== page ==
Regulators and banks disagree on many things, but there seems to be one clear point of agreement: maintaining global regulatory co-ordination is important. At a press conference ahead of the July G20 summit, Financial Stability Board (FSB) chairman Mark Carney told reporters: “The message we will deliver on behalf of the FSB is to try to get across the progress that has been made – and it has been considerable, both in terms of the underlying reforms and also in terms of supervisory and regulatory co-operation – which does create an opportunity to, at a minimum, maintain this open system and potentially to enhance the openness and effectiveness of the global financial system, if that is what leaders want.”
But note the “if”. US Treasury Secretary Steve Mnuchin’s review of financial regulation, an earlier European Commission call for evidence and the questions raised by Brexit have all cast doubt on the consensus carefully built by the G20 since the 2009 Pittsburgh summit.
Global banks are keen to defend global regulation, as it suits their business model to avoid multiple and potentially conflicting compliance requirements in each jurisdiction. Yet some observers suggest policymakers are chasing a mirage.
“There has never been a truly level regulatory playing field with identical rules in every country and I doubt there ever will be,” says Paul Fisher, a former deputy head of the Bank of England’s Prudential Regulatory Authority. “Countries have always tweaked international regulatory agreements to reflect local pressures and different industry structures. Furthermore, there remain a great many important and relevant differences such as accounting, wider reporting rules [and] concepts of fiduciary duty.”
Where does this leave the FSB as it seeks to evaluate the G20 reforms? At the moment, several jurisdictions seem to be leaning towards a more proportionate approach. Cross-border banks need to be closely and consistently regulated across the world, especially given the dangerous impact of their failure.
By contrast, it is harder to justify such draconian monitoring of smaller banks, which can be safely allowed to fail and which operate in a single country. This is already the thrust of Mnuchin’s drive to lighten the load for US community banks, and there are similar pressures in the EU.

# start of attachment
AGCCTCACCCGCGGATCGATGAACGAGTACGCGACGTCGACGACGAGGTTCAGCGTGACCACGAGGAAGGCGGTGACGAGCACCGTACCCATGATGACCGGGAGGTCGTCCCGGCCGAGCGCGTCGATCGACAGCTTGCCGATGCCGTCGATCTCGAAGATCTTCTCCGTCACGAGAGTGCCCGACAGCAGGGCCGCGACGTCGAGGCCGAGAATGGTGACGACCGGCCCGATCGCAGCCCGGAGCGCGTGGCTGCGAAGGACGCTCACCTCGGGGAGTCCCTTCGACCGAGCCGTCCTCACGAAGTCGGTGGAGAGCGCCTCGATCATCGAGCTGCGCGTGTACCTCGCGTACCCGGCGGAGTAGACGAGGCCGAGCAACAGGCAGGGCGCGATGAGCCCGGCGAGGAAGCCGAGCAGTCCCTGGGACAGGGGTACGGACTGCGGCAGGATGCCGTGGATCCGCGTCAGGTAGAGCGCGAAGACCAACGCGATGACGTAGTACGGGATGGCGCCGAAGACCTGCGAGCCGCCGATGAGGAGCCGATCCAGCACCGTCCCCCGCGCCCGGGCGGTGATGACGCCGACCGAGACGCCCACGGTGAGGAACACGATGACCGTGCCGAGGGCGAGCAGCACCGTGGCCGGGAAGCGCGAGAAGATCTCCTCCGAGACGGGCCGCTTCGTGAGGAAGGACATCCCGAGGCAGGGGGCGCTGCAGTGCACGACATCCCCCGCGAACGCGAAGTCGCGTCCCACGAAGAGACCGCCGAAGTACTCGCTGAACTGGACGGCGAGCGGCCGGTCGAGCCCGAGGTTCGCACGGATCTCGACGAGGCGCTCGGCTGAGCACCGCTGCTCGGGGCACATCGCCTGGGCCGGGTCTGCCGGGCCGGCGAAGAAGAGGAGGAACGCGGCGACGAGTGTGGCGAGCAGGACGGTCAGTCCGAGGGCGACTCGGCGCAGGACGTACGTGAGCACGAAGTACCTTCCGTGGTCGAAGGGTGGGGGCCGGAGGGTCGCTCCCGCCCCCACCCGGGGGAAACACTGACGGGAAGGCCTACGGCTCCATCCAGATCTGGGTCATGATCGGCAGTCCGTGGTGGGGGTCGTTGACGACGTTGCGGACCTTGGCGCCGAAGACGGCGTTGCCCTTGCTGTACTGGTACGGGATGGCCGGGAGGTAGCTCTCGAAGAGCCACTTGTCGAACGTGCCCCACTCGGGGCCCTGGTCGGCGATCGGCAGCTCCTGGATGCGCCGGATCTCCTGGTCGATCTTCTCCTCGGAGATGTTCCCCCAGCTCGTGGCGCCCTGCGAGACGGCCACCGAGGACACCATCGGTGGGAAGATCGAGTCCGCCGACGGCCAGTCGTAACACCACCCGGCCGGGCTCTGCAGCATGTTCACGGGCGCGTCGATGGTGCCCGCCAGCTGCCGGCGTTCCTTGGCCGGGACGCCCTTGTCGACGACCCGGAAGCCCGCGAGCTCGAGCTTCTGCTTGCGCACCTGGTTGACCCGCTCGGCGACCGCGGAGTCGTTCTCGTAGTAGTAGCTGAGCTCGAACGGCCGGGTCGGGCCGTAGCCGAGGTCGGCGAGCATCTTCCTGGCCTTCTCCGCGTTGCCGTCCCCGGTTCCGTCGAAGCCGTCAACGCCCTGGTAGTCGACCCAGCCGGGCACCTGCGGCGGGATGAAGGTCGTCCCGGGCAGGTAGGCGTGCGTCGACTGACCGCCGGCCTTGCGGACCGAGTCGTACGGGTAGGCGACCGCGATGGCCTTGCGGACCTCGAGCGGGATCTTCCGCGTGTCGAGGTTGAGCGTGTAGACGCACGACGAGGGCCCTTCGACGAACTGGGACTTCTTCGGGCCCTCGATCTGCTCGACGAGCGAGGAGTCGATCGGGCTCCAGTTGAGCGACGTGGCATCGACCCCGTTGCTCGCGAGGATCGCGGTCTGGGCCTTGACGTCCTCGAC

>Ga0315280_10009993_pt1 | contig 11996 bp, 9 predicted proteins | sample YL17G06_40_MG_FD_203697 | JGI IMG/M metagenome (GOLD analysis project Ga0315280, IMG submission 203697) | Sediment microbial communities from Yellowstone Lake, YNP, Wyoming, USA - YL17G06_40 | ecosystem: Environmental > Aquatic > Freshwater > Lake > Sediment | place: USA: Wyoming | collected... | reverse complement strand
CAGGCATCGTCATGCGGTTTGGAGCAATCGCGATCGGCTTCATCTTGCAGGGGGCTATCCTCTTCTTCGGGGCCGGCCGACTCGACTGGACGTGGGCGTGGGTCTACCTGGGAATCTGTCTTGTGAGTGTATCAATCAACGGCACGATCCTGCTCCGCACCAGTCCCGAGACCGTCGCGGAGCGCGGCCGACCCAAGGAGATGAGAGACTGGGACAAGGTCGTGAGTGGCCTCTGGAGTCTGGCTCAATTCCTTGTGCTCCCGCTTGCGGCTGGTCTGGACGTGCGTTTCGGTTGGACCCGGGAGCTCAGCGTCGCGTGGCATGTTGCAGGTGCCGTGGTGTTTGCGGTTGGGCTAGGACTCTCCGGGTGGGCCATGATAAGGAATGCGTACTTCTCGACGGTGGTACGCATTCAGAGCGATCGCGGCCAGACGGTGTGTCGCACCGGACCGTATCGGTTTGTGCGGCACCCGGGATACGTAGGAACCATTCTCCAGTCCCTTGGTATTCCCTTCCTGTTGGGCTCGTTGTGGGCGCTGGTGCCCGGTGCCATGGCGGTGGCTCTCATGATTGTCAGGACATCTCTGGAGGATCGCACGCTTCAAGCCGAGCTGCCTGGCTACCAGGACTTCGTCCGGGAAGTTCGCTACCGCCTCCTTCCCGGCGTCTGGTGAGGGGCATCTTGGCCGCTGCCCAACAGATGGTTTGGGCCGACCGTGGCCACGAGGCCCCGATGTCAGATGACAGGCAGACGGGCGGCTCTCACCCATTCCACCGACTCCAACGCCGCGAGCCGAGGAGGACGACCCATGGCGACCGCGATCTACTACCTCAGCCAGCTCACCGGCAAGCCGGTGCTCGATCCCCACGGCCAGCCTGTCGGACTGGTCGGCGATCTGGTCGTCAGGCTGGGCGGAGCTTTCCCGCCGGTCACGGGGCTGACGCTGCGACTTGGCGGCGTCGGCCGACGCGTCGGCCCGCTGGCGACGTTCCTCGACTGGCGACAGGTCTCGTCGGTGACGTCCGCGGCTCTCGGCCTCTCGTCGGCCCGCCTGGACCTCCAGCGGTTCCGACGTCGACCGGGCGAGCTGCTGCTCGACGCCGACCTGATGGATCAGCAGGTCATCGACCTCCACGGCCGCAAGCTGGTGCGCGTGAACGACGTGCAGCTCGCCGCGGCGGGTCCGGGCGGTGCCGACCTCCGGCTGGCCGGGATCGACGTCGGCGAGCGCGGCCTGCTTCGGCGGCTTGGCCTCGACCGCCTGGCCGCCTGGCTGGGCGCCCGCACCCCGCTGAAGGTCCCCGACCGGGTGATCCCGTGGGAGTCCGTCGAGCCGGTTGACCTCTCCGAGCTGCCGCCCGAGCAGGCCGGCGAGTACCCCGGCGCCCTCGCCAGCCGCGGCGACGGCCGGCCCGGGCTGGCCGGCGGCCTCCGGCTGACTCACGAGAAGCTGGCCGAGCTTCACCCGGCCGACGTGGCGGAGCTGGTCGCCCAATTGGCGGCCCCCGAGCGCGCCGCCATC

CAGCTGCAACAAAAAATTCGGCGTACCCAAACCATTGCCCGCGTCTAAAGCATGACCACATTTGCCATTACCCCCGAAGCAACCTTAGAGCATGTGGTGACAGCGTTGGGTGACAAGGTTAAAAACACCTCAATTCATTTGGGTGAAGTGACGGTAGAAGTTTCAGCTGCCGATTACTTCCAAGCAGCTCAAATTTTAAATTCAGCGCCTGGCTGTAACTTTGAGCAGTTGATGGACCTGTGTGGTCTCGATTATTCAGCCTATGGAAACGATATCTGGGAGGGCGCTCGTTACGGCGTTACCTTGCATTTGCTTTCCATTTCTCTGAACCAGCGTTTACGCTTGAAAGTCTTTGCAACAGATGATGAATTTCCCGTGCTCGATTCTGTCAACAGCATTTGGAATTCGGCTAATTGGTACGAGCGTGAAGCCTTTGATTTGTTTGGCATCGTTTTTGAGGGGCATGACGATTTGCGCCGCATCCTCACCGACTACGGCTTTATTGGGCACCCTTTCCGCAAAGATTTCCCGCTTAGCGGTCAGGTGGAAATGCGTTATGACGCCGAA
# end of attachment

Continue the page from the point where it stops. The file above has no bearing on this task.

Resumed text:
Global banks are keen to defend global regulation, as it suits their business model to avoid multiple and potentially conflicting compliance requirements in each jurisdiction
Then there is the question of how far to integrate developing markets into the global regulatory framework. Emerging-market regulators increasingly complain complex rules designed in response to governance failings in the US and Western Europe are constraining developing financial systems, which were not the source of the 2008 crisis. Again, a proportionate approach looks superficially appealing, but could be problematic for global banks operating in emerging markets. “If you are a retail bank, then you are playing in a local league, and then the level playing field requires similar treatment of subsidiaries of global banks and local players,” says Santiago Fernandez de Lis, head of regulation research at BBVA, a Spanish bank with large operations in Latin America and Turkey.
But advocates of tougher capital requirements for larger banks will point out they are at an advantage in other ways. Thanks to their high credit ratings and access to global markets, they enjoy lower borrowing costs. Economies of scale and large technology budgets can also keep operating costs lower at global banks compared with smaller peers.
The challenge for regulators is working out the calibration of all this. How much capital is too much? At what point does the level of capital begin to constrain lending to the real economy? At what point does a proportionate regulatory framework with higher capital burdens for systemic banks give an unfair advantage to smaller banks? Global and national rule-makers still have plenty of work on their hands.